Polycarp does not refer to the books of the New Testament and homeless of Rome, the same thing. These people when they refer to the writings of the New Testament, they would call them Memoirs of the apostles, period. They wouldn't say these were inspired words of God, or these books were inspired by God. And Matthew, Mark, Luke and john were inspired authors, they never claimed this themselves. And another question is, who are these people? How do we know who they are, where they lived? And what they wrote, we will see in due course what I mean by that. Then the later church fathers who did refer to the New Testament or some of the books of the New Testament as scripture,

00:36:06 --> 00:36:30

they are different in the canon. They are lists of books different with each other from each other. I really is omits. For example, two and three, john, humans, James Jude, Second Peter x, and contains on top of that, an apocryphal book called The shepherd of hermas. Then we move on Clement of Alexandria, omits 123 john.

00:36:32 --> 00:36:53

We're at one and two, Peter, Revelation and James, and contains on top of that, Barnabas and apocalypse of Peter origin omits James, Jude and x. Now, how do we know these people who wrote these books in the first century are in the second century, allegedly as the Christians claim, we're actually writing,

00:36:54 --> 00:37:38

defending God or on behalf of God, they never claimed to be inspired. They never said that I am writing because God told me to write, that's not true. And that cannot be substantial. In fact, the canon of the New Testament was not agreed upon until the Reformation. Now Lee Martin MacDonald, in his book, The biblical canon, page 383, he states only during the Reformation did the Catholics achieved unity on the New Testament canon with the decree by the Council of Trent. But by that time, Luther had already denied full canonical status of James, Hebrews, Jude and Revelation. Here, here, we were being told by one of the authorities in the field, in the big biblical canon, that as late

00:37:38 --> 00:38:17

as the 16th century, Martin Luther was questioning the validity of some of the books of the New Testament. So to this day, the Christians don't have a document called the New Testament in the sense that they're not united upon it. To this day, people who refer to themselves as Christians don't have a united document called the New Testament. So you have to define what you mean by the New Testament. Who are the authors of these Gospels and epistles? This is another question I wish to address. Now, James is aware of these disputes? I'll give you a few examples. Second, Peter is one of the most highly contested books in the New Testament. Some of the early church fathers didn't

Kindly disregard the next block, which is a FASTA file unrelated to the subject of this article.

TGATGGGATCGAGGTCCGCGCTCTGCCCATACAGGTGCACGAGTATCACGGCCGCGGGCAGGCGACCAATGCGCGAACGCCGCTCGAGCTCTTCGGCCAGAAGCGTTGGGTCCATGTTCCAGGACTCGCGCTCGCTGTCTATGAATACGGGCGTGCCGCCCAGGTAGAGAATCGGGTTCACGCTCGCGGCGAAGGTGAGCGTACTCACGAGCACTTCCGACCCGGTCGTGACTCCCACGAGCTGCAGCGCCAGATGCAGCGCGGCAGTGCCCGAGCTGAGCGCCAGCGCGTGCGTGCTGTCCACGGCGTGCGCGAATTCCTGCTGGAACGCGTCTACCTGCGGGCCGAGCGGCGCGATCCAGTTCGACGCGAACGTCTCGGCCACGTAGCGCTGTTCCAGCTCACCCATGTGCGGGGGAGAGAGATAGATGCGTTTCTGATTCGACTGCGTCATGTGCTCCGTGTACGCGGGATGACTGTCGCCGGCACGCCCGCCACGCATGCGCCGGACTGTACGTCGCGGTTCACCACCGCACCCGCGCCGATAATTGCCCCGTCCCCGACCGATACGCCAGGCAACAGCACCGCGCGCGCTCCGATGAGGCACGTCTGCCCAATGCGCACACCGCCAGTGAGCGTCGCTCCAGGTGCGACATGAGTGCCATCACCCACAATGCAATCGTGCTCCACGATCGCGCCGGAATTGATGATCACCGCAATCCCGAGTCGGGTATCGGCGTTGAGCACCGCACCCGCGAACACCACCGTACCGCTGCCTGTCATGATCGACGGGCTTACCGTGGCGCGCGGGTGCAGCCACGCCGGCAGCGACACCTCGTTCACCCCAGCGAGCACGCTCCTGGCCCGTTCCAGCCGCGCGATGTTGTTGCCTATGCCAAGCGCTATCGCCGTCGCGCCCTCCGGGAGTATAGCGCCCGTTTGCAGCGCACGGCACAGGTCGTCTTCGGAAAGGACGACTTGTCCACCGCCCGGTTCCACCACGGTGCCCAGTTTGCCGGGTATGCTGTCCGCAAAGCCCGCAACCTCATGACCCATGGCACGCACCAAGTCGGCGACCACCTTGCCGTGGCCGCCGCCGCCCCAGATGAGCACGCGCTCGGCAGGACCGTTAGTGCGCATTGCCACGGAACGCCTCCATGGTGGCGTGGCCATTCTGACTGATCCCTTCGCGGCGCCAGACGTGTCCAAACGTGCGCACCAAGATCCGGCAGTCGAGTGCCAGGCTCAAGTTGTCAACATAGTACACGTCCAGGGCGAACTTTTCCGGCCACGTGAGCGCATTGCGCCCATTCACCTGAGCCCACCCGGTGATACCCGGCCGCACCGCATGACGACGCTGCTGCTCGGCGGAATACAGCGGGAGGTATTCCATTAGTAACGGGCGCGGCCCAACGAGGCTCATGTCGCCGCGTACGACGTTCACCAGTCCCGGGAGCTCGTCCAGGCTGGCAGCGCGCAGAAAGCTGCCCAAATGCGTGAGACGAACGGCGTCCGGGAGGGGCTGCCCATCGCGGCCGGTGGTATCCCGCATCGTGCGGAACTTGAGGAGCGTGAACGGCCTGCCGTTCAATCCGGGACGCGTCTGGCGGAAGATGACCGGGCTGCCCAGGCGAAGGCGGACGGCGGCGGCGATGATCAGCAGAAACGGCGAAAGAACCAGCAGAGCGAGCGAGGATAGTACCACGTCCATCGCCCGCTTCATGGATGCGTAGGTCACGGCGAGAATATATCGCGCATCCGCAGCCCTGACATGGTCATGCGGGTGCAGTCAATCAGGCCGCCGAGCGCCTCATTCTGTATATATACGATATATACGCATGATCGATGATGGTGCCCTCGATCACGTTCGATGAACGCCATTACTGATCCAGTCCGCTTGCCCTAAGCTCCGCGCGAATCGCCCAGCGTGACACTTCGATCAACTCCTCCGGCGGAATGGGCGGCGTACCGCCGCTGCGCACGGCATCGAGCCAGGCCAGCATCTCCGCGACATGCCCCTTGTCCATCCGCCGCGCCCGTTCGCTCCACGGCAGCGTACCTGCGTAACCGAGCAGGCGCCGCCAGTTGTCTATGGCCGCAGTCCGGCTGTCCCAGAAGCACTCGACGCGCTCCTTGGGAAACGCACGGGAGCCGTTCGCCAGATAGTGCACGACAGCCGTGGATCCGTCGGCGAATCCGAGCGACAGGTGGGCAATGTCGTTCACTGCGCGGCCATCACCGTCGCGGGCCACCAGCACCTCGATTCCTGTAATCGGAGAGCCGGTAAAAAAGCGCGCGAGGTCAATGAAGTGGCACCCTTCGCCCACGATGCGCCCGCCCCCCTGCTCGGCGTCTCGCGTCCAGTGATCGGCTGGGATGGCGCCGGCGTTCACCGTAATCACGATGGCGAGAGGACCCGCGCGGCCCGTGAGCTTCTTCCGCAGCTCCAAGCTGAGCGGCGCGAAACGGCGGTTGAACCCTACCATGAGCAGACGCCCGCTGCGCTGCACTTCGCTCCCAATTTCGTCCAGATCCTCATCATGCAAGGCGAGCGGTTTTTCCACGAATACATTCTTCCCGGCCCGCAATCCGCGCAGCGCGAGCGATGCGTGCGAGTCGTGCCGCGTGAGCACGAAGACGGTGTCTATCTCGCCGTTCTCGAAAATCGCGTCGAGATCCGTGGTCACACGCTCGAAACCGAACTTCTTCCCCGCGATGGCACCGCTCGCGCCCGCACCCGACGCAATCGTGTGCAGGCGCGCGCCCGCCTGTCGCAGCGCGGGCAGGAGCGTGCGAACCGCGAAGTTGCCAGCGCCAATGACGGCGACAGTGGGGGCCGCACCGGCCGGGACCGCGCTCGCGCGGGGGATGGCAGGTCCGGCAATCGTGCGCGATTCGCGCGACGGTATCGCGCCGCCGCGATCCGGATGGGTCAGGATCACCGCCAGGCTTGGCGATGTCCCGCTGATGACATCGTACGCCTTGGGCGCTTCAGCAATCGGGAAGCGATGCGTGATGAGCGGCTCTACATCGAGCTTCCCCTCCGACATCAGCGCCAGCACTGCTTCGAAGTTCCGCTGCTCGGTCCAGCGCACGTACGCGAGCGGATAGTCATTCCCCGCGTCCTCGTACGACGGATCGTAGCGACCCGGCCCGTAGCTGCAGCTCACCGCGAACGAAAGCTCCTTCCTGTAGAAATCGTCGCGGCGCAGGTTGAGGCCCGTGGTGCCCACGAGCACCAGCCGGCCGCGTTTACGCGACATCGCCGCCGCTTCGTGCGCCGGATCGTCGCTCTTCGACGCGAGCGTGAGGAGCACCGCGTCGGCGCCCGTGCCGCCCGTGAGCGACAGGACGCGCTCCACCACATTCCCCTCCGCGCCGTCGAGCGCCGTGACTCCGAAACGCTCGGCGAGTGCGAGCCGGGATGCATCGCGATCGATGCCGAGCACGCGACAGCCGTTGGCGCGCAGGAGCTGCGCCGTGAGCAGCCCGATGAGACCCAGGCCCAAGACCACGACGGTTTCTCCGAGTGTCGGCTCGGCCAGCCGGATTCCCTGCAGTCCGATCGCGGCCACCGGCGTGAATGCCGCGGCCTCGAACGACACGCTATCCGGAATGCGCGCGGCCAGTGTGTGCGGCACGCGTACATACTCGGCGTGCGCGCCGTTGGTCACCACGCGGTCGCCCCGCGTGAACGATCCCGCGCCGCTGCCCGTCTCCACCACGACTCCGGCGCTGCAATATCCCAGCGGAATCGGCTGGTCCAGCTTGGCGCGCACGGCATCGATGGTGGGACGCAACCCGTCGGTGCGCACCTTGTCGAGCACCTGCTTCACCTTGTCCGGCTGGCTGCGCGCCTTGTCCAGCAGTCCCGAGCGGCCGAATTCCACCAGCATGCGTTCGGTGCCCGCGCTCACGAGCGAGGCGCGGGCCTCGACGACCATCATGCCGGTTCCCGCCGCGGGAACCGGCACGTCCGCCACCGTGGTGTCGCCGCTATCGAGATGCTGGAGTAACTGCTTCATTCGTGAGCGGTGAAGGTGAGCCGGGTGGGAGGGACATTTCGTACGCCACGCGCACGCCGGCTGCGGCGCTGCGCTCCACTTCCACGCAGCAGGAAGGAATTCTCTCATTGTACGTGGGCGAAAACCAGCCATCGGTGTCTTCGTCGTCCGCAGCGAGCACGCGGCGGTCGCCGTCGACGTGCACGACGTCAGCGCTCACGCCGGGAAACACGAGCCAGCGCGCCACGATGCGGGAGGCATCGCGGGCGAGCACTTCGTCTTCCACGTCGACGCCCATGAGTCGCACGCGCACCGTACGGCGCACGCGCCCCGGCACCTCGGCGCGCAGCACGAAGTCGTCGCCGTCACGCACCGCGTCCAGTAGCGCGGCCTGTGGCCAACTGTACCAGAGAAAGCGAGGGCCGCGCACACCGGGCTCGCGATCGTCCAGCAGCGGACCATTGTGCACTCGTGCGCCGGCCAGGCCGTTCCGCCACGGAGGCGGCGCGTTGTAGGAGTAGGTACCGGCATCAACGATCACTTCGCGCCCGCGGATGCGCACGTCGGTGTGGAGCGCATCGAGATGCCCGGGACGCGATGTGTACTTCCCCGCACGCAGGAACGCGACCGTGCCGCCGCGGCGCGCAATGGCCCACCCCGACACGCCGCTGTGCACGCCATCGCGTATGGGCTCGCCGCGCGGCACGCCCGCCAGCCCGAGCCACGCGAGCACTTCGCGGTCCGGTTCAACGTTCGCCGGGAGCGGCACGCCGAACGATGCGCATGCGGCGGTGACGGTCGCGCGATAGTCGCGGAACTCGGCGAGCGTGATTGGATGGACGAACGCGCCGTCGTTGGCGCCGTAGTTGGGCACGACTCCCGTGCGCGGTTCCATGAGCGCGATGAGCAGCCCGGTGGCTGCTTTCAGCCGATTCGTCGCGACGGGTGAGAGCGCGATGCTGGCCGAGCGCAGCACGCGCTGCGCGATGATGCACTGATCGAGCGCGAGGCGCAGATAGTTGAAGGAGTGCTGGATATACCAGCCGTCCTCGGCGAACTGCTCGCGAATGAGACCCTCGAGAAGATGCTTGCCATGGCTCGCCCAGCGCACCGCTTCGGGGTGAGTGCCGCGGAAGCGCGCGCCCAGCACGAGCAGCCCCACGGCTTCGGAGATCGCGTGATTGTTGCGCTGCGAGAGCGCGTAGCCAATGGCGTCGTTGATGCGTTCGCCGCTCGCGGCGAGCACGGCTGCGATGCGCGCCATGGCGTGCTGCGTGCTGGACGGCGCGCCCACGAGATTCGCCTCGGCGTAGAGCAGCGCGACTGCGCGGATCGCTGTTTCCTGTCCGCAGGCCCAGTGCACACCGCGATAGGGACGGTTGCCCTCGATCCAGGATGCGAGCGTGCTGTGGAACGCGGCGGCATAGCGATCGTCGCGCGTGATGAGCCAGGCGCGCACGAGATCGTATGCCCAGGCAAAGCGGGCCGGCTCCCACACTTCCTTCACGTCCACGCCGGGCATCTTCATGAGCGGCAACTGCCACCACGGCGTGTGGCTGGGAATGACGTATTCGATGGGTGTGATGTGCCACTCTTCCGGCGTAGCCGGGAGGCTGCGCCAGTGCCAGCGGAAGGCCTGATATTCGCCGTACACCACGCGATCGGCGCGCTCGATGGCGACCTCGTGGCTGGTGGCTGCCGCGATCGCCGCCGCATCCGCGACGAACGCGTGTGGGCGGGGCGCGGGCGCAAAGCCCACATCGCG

00:38:17 --> 00:38:21

even consider it to be canonical, and they considered it to be a forgery.

00:38:22 --> 00:38:39

The Gospel of john had a very controversial status in the early church. Some of the early Christian Christian Church Fathers believed that it is a heretical gospel, because a lot of the heretics were actually referring to is referring to this gospel as canonical, as authoritative.

00:38:40 --> 00:39:02

And then the debate about his order, if we don't know who the author is, how do we know what he wrote? And if we don't know what he wrote, how can we even claim to have the original? What does having original mean, when you say we have the original we can reconstruct, you reconstruct the original? What do you mean by the original? Where is it we cannot see it, all the original

00:39:03 --> 00:39:13

documents, manuscripts have been lost. We do not have one original copy, written written by any of the New Testament offers.

00:39:15 --> 00:39:18

Not one, not even one copy.

00:39:19 --> 00:39:35

And the earliest we have is p 52. A small fragment as big as a credit card, which has the gospel of john chapter 18, some parts of it, it's a small fragment from the 125 if we were to be generous with data,

00:39:37 --> 00:39:43

and then the first complete copy of the New Testament, we find is the fourth century, mid fourth century,

00:39:44 --> 00:39:59

almost almost 250 years away from the authors who originally are thought to be the authors of the New Testament. So who are these authors? Who is john, there is a dispute about the gospel of john as to who wrote the gospel. Was it the john

00:40:00 --> 00:40:29

The Son of God, was it the john of Ephesus? Or was it the john the presbyter? Who, which when how way? These are the questions, the Christians are still debating. So how do we know that john even wrote the gospel? And if we don't know who wrote the gospel, if we are not certain about that, how do we know what he wrote? And if we don't know if we cannot be certain as to what he wrote, how can we even contemplate or conceive or even imagine an original?

00:40:30 --> 00:40:32

This is a question I asked.

00:40:33 --> 00:40:36

So the earliest manuscripts are

00:40:37 --> 00:40:48

from, for example, p 45, is the earliest manuscript of the Gospel of Mark, which is thought to be the earliest gospel, the first gospel ever written.